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"During the Munich crisis in 1939," famed opera impresario Rudolf Bing once recalled, "Edwards had volunteered Glyndebourne as an evacuation center for London children in the event of war. The day after Nina and I returned to Glyndebourne, the buses arrived from London; and some three hundred children and seventy-two adults from south London -- the children ranging in age from upper-nursery-school down to ten days -- were dumped on the Glyndebourne lawn.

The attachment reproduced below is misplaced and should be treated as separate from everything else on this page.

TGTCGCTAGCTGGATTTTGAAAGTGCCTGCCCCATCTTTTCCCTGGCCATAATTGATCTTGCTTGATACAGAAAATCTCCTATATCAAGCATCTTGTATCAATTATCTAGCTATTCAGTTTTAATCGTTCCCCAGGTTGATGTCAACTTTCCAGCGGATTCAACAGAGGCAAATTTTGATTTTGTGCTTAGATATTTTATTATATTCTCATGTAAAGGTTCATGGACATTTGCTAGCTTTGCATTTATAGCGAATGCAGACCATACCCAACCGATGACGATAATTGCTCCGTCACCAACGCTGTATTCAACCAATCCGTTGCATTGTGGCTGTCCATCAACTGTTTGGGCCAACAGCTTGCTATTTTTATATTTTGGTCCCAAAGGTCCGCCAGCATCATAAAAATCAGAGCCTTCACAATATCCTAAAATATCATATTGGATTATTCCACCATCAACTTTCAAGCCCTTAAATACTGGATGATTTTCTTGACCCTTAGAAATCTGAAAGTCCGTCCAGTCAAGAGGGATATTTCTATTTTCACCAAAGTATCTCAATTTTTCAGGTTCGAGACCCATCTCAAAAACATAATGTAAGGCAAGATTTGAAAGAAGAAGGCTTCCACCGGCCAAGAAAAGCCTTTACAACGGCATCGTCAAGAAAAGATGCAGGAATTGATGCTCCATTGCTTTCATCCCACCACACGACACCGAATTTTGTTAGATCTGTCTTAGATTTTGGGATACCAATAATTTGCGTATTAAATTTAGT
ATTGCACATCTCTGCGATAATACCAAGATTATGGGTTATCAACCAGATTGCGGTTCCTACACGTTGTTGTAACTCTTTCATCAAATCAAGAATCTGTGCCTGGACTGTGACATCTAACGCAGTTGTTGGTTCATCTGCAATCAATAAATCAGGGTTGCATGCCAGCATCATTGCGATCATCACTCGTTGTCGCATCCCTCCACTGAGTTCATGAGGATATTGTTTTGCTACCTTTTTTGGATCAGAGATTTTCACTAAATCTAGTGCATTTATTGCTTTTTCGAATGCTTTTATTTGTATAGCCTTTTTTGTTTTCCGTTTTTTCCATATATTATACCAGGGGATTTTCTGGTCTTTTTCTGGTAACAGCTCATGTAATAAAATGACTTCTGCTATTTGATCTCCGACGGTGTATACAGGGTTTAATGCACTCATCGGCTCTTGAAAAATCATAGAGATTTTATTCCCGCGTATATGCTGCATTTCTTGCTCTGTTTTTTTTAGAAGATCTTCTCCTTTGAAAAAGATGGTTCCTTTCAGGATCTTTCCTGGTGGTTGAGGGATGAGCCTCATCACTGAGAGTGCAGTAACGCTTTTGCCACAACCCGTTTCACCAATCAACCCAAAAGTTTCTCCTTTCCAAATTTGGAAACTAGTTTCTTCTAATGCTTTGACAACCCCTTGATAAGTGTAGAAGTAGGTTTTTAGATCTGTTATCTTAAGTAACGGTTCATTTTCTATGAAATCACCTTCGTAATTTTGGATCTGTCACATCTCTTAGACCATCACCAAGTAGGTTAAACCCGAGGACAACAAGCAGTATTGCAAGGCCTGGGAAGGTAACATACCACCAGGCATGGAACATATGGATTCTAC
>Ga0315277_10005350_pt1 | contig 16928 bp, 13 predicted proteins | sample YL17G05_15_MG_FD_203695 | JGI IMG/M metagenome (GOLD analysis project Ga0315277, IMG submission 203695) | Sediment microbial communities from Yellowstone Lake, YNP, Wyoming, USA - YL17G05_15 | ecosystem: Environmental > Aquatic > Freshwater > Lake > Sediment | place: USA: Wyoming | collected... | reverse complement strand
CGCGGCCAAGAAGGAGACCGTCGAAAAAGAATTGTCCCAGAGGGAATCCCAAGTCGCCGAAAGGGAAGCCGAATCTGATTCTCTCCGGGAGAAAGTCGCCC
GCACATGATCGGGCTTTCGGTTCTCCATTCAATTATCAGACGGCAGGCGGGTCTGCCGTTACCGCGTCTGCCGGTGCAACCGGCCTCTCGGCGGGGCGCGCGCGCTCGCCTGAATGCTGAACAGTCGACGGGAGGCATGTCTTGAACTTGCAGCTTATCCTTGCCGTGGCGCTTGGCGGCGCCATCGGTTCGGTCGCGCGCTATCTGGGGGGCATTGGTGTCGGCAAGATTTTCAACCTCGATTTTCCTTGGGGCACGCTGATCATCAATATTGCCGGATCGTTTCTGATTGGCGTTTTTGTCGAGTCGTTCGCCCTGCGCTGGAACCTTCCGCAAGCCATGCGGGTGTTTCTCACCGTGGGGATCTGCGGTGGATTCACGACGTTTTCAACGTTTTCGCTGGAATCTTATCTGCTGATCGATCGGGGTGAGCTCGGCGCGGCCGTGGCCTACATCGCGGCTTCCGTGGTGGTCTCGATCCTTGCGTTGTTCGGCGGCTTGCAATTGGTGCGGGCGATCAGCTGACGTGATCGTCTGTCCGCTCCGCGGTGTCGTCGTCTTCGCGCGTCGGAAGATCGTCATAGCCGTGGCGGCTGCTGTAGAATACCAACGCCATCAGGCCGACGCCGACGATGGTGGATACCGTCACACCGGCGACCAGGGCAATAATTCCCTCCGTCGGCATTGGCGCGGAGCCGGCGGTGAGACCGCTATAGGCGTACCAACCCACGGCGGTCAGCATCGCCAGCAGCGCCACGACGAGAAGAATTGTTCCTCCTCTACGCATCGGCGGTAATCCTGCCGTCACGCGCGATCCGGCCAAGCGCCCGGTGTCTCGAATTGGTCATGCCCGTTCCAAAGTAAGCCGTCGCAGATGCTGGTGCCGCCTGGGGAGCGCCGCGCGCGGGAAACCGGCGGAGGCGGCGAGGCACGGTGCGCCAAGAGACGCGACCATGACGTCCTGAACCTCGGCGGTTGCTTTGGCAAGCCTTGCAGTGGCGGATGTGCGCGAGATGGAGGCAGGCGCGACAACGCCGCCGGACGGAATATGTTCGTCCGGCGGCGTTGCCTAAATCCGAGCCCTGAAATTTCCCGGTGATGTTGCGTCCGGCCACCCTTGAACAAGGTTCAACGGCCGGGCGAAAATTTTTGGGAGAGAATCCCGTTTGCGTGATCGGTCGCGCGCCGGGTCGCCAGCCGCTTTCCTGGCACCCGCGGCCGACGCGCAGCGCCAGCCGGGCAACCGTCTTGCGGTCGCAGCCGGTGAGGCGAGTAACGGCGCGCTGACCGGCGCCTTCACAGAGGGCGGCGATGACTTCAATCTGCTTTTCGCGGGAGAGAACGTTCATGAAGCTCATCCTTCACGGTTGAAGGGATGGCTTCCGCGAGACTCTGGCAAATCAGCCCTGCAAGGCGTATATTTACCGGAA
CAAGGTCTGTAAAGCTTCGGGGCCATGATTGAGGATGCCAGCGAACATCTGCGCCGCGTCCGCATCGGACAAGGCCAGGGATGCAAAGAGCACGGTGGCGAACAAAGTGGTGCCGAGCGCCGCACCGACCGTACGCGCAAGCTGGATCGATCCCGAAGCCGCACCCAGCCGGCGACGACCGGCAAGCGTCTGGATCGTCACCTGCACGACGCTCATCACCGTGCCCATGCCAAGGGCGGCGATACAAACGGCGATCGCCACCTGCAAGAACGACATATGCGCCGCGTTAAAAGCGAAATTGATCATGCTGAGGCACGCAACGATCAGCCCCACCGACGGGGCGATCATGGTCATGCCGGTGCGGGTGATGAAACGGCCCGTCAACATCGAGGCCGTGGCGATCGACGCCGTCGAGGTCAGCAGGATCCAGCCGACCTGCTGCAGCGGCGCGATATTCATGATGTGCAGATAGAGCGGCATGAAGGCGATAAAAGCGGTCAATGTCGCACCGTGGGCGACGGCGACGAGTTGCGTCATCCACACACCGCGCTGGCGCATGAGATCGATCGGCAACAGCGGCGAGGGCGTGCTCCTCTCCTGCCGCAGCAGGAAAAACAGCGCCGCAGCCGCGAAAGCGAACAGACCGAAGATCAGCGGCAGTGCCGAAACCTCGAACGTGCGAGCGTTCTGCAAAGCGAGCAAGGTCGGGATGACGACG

"There were not enough rooms for so many, of course -- and nowhere near enough bathrooms. I raced to Woolworth's in Lewes, and asked the shop assistant, 'Do you keep chamber pots?' She said the store did have chamber pots available, and I said, 'Give me six dozens, please.' It made quite a sensation."

["One morning at Glyndebourne," Bing recalled on another occasion, "some guests and a number of county people, one of them a general, were sitting about at breakfast when Childs, the butler, came in and said, 'I am sorry to disturb you, sir, but the cook is dead.' There was a moment's uncomfortable silence, broken by the general who said, 'Under the circumstances do you think I could have another sausage?'"]

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